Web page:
BN303 - Wireless Networks and Security
Credit Points: 15 credit points
Workload: 48 hours
Prerequisite: BN200 Network Security Fundamentals
Aims & Objectives
This is a core unit out of a total of 24 units in the Bachelor of Networking (BNet) and Bachelor of Engineering Technology (Telecommunications) BEngTech(Tel). This unit addresses the BNet and BEngTech(Tel) course learning outcomes and complements other courses in a related field by developing students’ knowledge and skills in wireless networks. For further course information refer to: http://www.mit.edu.au/study-with-us/programs/bachelor-networking and http://www.mit.edu.au/study-with-us/programs/bachelor-engineering-technology-telecommunications. This unit is part of the AQF Level 7 (BNet and BEngTech(Tel)) courses.
In this unit, students gain knowledge of wireless network communication technology and security issues. Students learn how to configure wireless routers for local and remote workers. They will gain skill in securing wireless networks. The content of this unit will cover the following areas:
- Wireless communication architecture
- Wireless networks and protocols
- Security vulnerabilities, attacks, mitigation technique.
- Wireless LAN and WLAN architecture and privacy methods
- Implementation and management of WLAN security
4.1 Course Learning Outcomes
The Course learning outcomes applicable to this unit are listed on the Melbourne Institute of Technology’s website: www.mit.edu.au
4.2 Unit Learning Outcomes
At the completion of this unit students should be able to:
a. Explain wireless communication protocols;
b. Utilise standards-based technologies used in various networks;
c. Test and compare the performance of various wireless networks;
d. Apply wireless network security techniques in the context of ethical implications;
e. Design and implement secure enterprise wireless networks.
This unit will cover the content below:
|1||General overview; Overview of wireless networks foundation|
|2||WPAN, WMAN, WLAN, WWAN and their uses|
|3||Enterprise Wireless Hardware Security|
|4||WLAN RF Fundamentals, Regulation Bodies|
|6||Ethical Implication in Wireless Security|
|7||WLAN Frames & Standards|
|8||Wireless Security Models|
|9||Designing a Secure Wireless Network|
|10||Managing the Wireless Network|
|11||Operational Support and Wireless Convergence|
|Assessment Task||Due Date||A||B||Learning Outcomes Assessed|
|Formative Assignment 1||Week 3 (10/04/2022)||5%||a-b|
|In-Class Test||Week 7 (02/05/2022)||15%||a-c|
|Assignment 2||Week 11 (31/05/2022)||30%||a-e|
|Laboratory participation & submissions||Week 2 – 11 (7/06/2022)||10%||a-e|
|Final Examination (2 hours)||40%||a-e|
Task Type: Type A: unsupervised, Type B: supervised.
Contribution and participation
This unit has class participation and student contribution as an assessment. The assessment task and marking rubric will follow the Guidelines on Assessing Class Participation (https://www.mit.edu.au/about-us/governance/institute-rules-policies-andplans/policies-procedures-and-guidelines/Guidelines_on_Assessing_Class_Participation). Further details will be provided in theassessment specification on the type of assessment tasks and the marking rubrics.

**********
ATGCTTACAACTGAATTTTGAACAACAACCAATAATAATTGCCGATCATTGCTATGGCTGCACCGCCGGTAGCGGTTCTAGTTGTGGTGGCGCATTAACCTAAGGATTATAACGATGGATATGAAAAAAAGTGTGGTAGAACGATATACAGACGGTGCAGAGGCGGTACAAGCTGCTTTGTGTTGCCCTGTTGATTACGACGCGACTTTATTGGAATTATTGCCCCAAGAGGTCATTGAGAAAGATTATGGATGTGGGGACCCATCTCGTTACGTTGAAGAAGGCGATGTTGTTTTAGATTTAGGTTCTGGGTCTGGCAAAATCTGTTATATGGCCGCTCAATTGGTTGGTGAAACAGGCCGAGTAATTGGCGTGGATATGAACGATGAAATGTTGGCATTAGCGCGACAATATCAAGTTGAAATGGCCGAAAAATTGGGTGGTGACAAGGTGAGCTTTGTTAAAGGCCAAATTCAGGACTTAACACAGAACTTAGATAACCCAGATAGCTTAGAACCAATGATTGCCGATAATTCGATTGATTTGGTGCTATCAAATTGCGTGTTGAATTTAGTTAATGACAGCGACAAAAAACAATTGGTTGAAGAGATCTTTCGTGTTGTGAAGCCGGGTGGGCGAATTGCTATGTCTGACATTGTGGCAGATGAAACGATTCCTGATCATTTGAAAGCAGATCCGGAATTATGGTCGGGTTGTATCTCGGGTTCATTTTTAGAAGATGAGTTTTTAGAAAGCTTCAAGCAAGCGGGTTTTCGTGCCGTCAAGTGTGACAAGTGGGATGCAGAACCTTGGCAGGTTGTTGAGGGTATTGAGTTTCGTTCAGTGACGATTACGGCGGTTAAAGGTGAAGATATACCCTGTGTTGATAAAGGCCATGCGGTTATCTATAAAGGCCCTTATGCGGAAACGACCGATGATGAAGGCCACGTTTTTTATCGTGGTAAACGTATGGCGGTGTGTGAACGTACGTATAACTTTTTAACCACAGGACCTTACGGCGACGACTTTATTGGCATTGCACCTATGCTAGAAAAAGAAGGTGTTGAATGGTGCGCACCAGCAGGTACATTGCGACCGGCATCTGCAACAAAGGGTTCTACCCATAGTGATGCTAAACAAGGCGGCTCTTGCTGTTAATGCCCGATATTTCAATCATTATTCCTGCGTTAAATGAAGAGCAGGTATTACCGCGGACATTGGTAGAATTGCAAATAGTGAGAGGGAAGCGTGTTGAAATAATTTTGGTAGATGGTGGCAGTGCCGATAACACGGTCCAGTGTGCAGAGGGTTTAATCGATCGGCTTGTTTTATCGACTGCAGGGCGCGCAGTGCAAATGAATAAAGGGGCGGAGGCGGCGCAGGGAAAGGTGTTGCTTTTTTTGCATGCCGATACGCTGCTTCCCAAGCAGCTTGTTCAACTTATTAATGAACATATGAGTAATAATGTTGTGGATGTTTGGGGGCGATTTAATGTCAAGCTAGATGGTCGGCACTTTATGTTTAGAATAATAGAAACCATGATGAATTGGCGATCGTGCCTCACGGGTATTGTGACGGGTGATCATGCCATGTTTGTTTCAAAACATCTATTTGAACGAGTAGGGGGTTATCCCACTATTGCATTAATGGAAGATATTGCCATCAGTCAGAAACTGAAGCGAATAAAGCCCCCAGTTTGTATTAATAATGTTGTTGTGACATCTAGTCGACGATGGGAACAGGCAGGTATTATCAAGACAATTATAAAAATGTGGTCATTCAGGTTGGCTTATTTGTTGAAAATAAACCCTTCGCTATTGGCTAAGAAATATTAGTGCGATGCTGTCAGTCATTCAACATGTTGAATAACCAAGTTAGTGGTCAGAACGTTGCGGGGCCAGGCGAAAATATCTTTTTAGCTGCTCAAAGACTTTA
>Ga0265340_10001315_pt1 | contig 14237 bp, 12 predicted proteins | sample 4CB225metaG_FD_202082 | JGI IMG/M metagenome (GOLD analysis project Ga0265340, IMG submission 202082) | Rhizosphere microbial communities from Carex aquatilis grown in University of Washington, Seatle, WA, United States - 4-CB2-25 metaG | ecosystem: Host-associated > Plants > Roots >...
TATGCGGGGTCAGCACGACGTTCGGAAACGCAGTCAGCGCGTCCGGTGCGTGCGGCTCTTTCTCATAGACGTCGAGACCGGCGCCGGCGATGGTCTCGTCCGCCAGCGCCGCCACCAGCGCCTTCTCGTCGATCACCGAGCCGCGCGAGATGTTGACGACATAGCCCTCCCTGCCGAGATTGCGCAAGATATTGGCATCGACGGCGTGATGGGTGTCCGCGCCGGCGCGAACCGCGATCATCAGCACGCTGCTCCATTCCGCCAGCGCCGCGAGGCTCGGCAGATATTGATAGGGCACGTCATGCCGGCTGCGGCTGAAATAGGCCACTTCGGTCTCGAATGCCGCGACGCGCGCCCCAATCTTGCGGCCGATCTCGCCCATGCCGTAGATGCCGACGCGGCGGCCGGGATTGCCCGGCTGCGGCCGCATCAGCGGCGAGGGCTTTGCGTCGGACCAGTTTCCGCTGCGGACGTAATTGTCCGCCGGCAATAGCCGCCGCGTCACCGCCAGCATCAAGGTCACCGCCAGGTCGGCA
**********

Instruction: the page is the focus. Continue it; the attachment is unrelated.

Presentations (if applicable)
For presentations conducted in class, students are required to wear business attire.
Textbook and Reference Materials
- Petar Popovski, Wireless Connectivity: An Intuitive and Fundamental Guide, John Wiley & Sons, 2020.
- Jorge, Guide to wireless communications. Cengage Learning, 2016.
- D. Coleman, D. Westcott and B. Harkins, CWSP: Certified Wireless Security Professional Study Guide CWSP - 205. 2nd ed., Sybex, 2016.
- T. Wrightson, Wireless Network Security A Beginner’s Guide, 1st ed., McGraw-Hill Education, 2012.
- J. Doherty, Wireless and Mobile Device Security, 1st ed., Jones & Barlett Learning, 2015.
Adopted Reference Style: IEEE
Students are required to purchase the prescribed texts and have them available each week in the class.
MIT is committed to ensure the course is current, practical and relevant so that graduates are “work ready” and equipped for life-long learning. In order to accomplish this, the MIT Graduate Attributes identify the required knowledge, skills and attributes that prepare students for the industry.
The level to which Graduate Attributes covered in this unit are as follows:
|Ability to communicate||Independent and Lifelong Learning||Ethics||Analytical and Problem Solving||Cultural and Global Awareness||Team work||Specialist knowledge of a field of study|
|Levels of attainment||Extent covered|
|The attribute is covered by theory and practice, and addressed by assessed activities in which the students always play an active role, e.g. workshops, lab submissions, assignments, demonstrations, tests, examinations.|
|The attribute is covered by theory or practice, and addressed by assessed activities in which the students mostly play an active role, e.g. discussions, reading, intepreting documents, tests, examinations.|
|The attribute is discussed in theory or practice; it is addressed by assessed activities in which the students may play an active role, e.g. lectures and discussions, reading, interpretation, workshops, presentations.|
|The attribute is presented as a side issue in theory or practice; it is not specifically assessed, but it is addressed by activities such as lectures or tutorials.|
|The attribute is not considered, there is no theory or practice or activities associated with this attribute.|